Mexico Braces for Hurricane Patricia: ‘Strongest Storm Ever Measured’

An extremely dangerous, potentially catastrophic hurricane,’ warns the National Hurricane Center by
Jon Queally, staff writer

Hurricane Patricia became a Category 5 storm overnight and the National Hurricane Center has said it is the most powerful storm of its kind ever recorded on the planet. Mexico has declared a state of emergency over a massive area as landfall looms. (Photo: NOAA/National Hurricane Center)

A state of emergency has been declared over large sections along Mexico’s Pacific coast on Friday as Hurricane Patricia, listed now as a Category 5 and described as the “strongest storm ever measured on the planet.”

With sustained winds of over 160 mph and maximum speeds of 200 mph, the U.S. National Hurricane Center described Patricia as the “strongest hurricane on record” in eastern North Pacific Basins and forecasters are warning that coupled with those devastating winds, a powerful storm surge—featuring giagantic waves and massive inland flooding—could overwhelm coastal regions when it makes landfall in the coming hours.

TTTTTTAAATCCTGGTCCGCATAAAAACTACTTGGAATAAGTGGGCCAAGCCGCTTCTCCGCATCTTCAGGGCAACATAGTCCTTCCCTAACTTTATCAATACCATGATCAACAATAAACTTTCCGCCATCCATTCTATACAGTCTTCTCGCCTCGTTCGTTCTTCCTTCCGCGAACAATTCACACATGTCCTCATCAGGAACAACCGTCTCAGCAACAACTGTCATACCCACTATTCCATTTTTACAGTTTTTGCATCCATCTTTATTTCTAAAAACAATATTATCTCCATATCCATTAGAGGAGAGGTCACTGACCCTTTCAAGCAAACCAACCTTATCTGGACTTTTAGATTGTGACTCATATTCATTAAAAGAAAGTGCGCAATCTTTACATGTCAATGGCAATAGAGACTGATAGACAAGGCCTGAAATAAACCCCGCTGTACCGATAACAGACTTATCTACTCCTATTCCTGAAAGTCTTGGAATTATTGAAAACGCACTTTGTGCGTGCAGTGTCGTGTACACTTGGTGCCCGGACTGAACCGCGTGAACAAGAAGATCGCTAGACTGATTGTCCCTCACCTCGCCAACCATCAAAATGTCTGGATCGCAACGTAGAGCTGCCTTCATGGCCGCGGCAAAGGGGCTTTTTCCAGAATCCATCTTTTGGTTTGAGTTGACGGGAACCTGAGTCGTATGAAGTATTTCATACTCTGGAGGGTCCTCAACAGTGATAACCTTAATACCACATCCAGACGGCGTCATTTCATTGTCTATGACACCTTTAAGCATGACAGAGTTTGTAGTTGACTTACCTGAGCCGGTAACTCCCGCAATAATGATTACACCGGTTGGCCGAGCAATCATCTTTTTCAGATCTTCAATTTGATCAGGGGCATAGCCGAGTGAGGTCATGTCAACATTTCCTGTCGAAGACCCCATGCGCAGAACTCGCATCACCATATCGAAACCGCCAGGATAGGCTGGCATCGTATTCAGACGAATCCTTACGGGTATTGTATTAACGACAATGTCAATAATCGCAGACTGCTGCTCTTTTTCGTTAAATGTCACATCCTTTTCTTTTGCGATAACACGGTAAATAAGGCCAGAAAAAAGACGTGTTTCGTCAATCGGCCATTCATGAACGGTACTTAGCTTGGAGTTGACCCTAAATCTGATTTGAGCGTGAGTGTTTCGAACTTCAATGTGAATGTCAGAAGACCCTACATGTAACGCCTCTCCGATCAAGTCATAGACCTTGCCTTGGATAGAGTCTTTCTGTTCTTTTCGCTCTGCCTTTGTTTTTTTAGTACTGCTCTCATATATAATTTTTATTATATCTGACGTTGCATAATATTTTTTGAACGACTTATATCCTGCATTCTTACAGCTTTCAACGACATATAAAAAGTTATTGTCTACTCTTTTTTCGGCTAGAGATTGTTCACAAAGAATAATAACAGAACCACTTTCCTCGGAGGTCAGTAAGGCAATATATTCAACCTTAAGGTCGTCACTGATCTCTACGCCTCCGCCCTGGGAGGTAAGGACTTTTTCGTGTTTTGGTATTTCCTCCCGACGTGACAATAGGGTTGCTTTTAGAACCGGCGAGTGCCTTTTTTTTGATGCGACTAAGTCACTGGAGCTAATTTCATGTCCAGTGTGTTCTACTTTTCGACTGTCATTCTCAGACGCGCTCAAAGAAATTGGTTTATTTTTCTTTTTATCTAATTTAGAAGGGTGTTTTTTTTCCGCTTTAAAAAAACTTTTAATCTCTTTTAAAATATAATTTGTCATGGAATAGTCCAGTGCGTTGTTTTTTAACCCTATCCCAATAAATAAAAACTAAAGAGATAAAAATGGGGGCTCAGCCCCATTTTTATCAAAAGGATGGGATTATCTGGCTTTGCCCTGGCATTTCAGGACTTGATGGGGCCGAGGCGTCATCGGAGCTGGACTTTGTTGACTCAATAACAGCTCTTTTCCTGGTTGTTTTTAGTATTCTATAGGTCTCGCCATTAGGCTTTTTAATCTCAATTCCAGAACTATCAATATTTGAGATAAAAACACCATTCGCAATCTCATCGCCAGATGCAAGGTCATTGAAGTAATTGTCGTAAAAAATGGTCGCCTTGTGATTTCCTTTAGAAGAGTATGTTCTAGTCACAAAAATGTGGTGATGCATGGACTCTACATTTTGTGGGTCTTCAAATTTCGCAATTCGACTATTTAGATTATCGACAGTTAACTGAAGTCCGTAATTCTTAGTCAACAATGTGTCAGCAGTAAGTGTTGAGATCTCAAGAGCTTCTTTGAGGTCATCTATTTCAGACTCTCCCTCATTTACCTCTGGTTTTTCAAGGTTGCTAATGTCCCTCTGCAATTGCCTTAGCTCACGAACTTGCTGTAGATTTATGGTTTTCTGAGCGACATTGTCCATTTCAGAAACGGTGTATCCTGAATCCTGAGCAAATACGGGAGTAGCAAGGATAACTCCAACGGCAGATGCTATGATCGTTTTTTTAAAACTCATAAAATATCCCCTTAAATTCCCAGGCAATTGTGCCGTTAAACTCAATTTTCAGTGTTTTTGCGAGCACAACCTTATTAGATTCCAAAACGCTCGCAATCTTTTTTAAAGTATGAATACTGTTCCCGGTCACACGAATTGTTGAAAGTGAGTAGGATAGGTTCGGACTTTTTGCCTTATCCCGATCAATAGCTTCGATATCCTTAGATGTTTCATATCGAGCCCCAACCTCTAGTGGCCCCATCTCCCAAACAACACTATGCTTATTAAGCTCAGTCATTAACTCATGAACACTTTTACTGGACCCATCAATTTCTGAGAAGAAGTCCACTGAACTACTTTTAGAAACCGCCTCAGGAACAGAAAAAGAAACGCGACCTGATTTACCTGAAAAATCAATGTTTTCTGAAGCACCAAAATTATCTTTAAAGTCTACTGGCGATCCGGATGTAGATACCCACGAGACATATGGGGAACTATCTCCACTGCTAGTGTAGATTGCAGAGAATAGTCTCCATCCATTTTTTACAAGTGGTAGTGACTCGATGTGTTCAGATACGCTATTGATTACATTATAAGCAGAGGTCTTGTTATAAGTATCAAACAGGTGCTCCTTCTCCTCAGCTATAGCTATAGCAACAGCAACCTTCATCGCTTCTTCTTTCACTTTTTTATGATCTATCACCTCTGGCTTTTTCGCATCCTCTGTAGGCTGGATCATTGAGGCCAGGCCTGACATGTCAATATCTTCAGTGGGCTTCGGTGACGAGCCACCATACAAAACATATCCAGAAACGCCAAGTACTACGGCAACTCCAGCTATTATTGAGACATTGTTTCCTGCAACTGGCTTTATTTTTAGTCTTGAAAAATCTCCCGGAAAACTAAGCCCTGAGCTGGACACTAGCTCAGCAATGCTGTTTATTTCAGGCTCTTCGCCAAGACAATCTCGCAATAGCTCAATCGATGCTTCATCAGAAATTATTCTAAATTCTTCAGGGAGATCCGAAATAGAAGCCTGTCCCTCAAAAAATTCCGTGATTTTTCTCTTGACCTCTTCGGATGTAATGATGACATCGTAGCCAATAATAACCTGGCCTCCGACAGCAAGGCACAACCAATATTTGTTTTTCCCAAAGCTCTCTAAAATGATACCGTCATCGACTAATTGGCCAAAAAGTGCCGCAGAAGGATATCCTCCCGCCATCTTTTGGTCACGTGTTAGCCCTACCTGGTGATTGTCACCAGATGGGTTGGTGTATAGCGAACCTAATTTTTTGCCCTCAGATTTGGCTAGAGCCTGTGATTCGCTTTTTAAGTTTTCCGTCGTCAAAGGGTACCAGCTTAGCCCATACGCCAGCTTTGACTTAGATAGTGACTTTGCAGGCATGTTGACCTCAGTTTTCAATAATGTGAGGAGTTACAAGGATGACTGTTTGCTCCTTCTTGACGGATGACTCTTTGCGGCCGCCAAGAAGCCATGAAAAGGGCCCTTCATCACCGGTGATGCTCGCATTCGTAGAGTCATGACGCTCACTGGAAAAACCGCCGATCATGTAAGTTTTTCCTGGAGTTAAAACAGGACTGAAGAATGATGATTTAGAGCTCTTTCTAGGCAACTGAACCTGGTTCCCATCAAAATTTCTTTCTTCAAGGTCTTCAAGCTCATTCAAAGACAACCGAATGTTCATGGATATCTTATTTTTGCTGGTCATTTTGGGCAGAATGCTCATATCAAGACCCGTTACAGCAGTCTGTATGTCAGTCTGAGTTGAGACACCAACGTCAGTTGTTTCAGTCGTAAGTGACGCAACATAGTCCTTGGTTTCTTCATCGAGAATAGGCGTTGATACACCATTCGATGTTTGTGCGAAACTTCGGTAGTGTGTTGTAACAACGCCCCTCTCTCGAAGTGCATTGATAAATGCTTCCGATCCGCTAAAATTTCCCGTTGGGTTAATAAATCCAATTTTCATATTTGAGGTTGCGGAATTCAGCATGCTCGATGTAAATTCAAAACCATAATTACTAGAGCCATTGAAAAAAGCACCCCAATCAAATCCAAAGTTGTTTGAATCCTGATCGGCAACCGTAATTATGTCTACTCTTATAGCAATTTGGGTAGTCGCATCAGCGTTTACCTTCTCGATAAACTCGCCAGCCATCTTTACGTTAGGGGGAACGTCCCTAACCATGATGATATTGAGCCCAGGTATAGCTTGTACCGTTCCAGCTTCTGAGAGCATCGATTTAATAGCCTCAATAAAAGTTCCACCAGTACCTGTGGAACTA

“This is an extremely dangerous, potentially catastrophic hurricane,” said NHC meteorologist Dennis Feltgen.

Writing for the Weather Underground blog, meteorologist Bob Henson said that “history is being made” as experts assessed the size and strength of the unprecedented storm. “Late Thursday night,” Henson reports, “an Air Force Hurricane Hunter flight captured some of the most extreme observations ever recorded in 70 years of reconnaissance activity.”

In a subsequent post, Henson and his colleague Jeff Masters characterized the storm in even more dramatic terms:

Stunning, historic, mind-boggling, and catastrophic: that sums up Hurricane Patricia, which intensified to an incredible-strength Category 5 storm with 200 mph winds overnight. At 2:46 am EDT October 23, 2015 an Air Force hurricane hunter aircraft measured a central pressure of 880 mb in Patricia, making it the most intense hurricane ever observed in the Western Hemisphere. The aircraft measured surface winds of 200 mph, which are the highest reliably-measured surface winds on record for a tropical cyclone, anywhere on the Earth.

…(read more).

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